The ill will has festered since last year, when the SCYSL claimed York reneged on a promise to provide $200,000 to $300,000 to refurbish school soccer fields to provide soccer park alternatives on stadium game days. Many of those now opposing the 49ers were strong stadium backers during 2010’s referendum campaign.

York offered the idea in a 2012 letter after SCYSL expressed concerns using the park wouldn’t be feasible on gamedays, despite a transportation plan specifically designed to ensure access. Then-SCUSD Superintendent Bobbie Plough and the 49ers former Community Relations Manager Lisa Lang had some preliminary conversations.

“There was no commitment,” said Guido. “If there had been an agreement it would have been in the stadium proposal. A proposal is an invitation to develop an agreement. We think we have a proposal now that’s better.”

The 2012 discussion stopped when the Santa Clara RDA dissolution Oversight Board reneged on the Santa Clara RDA’s $30 million commitment for stadium construction. The 49ers sued and won. However, the 49ers have been generous to SCUSD, providing millions in funding for STEM labs, fitness zones and a host of other programs for young people.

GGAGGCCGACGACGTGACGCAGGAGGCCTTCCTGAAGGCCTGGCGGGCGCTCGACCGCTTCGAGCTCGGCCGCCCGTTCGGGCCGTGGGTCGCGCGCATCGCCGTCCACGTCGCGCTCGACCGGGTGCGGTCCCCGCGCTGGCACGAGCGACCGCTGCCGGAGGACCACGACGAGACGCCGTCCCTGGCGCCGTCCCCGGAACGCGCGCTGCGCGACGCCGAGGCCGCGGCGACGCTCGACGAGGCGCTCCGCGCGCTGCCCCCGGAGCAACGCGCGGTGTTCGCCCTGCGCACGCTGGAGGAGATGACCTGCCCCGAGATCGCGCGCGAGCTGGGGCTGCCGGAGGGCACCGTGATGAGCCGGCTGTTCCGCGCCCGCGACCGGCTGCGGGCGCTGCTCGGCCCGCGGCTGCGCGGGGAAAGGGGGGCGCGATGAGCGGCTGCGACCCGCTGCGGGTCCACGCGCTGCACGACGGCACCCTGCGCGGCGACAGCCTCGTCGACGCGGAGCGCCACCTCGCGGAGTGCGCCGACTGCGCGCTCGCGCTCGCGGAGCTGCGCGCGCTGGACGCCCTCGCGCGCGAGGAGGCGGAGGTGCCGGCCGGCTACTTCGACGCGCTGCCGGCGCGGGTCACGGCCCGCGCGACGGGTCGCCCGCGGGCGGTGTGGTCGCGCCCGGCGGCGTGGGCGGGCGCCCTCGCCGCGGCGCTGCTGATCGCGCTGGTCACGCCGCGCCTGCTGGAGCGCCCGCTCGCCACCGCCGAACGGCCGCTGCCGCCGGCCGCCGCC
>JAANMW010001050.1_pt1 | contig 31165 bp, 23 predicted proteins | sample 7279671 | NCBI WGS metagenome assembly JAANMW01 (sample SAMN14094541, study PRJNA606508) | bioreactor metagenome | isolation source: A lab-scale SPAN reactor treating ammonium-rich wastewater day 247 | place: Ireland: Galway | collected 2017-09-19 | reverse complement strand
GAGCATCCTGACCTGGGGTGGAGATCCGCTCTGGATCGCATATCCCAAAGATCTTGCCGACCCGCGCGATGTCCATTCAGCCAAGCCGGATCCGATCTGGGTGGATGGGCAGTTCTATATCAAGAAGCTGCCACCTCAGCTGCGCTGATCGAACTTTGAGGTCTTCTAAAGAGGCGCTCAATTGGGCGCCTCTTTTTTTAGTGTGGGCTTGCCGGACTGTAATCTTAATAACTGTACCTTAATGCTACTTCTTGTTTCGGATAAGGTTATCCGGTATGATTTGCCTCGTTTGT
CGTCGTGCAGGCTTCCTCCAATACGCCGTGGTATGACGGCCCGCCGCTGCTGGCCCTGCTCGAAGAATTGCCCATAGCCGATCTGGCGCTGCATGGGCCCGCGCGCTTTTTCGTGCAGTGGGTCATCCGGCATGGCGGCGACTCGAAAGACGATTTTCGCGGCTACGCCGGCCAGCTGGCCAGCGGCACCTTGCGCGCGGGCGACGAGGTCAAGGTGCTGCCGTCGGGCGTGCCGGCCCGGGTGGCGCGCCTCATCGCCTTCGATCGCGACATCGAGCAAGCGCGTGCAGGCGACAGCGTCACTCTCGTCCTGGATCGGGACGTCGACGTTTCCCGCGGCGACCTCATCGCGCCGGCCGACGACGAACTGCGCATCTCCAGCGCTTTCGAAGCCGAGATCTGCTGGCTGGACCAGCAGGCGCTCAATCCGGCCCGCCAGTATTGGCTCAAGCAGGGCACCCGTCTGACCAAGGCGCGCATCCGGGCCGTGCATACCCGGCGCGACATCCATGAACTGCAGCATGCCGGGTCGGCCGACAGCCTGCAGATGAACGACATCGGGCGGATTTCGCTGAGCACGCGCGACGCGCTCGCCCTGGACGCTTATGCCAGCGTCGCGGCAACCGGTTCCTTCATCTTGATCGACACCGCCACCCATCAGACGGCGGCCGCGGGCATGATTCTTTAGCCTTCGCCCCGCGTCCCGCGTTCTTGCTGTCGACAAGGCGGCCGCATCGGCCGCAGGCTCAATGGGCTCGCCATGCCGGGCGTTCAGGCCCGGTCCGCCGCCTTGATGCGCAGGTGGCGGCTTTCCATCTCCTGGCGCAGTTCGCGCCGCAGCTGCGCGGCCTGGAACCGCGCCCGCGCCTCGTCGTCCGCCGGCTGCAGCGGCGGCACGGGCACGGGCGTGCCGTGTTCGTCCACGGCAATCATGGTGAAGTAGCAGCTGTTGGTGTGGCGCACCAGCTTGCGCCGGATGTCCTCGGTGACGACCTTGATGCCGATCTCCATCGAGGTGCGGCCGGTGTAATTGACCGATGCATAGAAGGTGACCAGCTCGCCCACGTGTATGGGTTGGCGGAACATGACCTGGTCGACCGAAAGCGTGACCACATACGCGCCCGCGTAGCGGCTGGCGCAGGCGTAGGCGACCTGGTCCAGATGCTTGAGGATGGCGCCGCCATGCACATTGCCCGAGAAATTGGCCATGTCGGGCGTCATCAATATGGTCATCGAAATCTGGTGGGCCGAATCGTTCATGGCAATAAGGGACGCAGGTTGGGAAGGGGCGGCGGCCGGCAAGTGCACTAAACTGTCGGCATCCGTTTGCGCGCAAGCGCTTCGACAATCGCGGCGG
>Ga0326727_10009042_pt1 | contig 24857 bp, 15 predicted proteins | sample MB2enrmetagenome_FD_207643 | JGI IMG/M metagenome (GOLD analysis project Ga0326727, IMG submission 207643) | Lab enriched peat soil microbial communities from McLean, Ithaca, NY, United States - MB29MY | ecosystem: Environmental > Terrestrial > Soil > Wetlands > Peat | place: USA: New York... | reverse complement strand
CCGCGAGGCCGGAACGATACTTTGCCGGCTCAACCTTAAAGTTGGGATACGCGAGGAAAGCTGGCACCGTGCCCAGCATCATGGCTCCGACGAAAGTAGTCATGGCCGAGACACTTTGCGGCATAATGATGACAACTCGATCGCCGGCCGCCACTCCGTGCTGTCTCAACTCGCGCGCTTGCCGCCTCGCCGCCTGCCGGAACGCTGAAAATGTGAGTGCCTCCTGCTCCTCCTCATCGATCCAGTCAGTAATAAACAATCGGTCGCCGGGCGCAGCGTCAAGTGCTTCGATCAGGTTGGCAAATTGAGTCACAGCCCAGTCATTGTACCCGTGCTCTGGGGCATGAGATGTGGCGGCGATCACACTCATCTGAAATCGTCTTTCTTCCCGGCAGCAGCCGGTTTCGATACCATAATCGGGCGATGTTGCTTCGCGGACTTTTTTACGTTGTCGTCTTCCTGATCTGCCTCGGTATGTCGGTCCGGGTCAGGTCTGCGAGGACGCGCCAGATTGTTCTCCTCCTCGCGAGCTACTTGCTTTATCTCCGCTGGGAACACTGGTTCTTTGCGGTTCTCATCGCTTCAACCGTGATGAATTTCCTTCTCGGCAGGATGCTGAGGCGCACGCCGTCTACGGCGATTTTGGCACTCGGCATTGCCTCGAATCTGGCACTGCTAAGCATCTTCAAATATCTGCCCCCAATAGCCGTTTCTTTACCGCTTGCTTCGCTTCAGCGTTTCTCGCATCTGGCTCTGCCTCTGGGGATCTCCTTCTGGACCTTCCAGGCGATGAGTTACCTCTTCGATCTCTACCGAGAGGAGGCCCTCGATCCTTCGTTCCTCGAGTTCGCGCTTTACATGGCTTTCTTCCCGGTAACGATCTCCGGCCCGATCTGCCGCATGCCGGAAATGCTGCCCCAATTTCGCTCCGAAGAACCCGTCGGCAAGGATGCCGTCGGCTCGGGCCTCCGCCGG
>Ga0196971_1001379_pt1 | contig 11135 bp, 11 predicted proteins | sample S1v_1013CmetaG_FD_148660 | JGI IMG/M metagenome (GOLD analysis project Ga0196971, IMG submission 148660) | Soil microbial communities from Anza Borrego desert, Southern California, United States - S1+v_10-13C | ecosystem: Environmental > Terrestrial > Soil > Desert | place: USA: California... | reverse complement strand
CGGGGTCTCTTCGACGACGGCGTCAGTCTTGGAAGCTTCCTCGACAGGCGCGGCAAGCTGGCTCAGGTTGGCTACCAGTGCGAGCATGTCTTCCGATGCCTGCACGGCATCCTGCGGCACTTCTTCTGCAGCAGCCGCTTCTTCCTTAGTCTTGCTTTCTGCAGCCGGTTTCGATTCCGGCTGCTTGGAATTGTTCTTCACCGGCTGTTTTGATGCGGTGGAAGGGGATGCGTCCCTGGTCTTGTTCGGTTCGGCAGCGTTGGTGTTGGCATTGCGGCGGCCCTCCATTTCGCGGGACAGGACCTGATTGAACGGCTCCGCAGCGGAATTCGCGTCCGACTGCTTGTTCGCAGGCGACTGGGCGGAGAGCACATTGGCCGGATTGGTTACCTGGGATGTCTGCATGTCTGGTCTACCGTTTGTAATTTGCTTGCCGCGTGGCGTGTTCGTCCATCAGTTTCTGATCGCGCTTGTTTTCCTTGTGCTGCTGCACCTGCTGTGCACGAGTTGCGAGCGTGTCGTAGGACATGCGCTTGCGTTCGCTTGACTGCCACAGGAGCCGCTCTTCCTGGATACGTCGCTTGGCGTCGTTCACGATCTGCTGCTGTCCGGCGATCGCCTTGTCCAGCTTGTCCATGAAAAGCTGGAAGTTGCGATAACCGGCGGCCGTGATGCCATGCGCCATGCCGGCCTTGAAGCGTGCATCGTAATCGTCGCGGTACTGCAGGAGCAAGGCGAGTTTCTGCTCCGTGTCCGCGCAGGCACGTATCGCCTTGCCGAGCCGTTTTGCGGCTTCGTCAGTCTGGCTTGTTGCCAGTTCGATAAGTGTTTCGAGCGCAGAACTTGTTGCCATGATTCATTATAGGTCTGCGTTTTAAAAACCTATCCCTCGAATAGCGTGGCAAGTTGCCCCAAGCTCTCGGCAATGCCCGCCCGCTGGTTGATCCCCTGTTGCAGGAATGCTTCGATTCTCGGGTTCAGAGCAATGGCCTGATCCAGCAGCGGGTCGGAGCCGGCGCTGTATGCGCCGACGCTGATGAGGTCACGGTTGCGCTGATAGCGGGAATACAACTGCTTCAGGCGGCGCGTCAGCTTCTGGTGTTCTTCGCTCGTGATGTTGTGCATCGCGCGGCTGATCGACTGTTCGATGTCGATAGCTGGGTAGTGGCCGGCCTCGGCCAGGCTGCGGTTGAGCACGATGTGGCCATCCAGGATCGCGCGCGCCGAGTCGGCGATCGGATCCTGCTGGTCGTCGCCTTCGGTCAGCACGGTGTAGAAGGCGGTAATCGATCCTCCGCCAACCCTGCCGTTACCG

In April 2014 the SCYSL wrote to York, asking about alternate field plans. Told that there was no agreement, SCYSL was indignant, and brought its complaint to a Council meeting. The Council then expedited the development of new soccer fields; which are needed regardless of stadium impact on the soccer park.

Then on April 13 Santa Clara Mayor Jamie Matthews unveiled the current proposal in a Mercury News editorial.

Over the last two months, the 49ers discussed their offer with a few business people, Council Members and SCUSD Trustees – accounts differ about what was offered.

“We had one meeting, and we thought it was a proposal for a win-win,” said Council Member Lisa Gillmor at last week’s meeting. “And lo and behold, I open the newspaper and read this. You [Matthews] didn’t bring this to the city-school liaison committee, which was the day before. You didn’t connect with anybody including your colleagues up here … it appears to me there is no specific relocation plan for the soccer park. It looks like March 2016 the soccer park will be entirely in the hands of the 49ers.”

A term sheet was drafted, dated March 30 – by whom is unclear – was added to the April 21 closed session agenda. Council Members got copies shortly before the meeting.

City Desk

Closed Sessions Prompt Questions

The questionable provenance of the termsheet prompted Council Members Teresa O’Neill and Lisa Gillmor to refuse to attend the closed session discussion on the “Proposed Parking Agreement” with the 49ers. When Council Members Patrick Kolstad and Jerry Marsalli followed suit, the rest of the Council made it unanimous.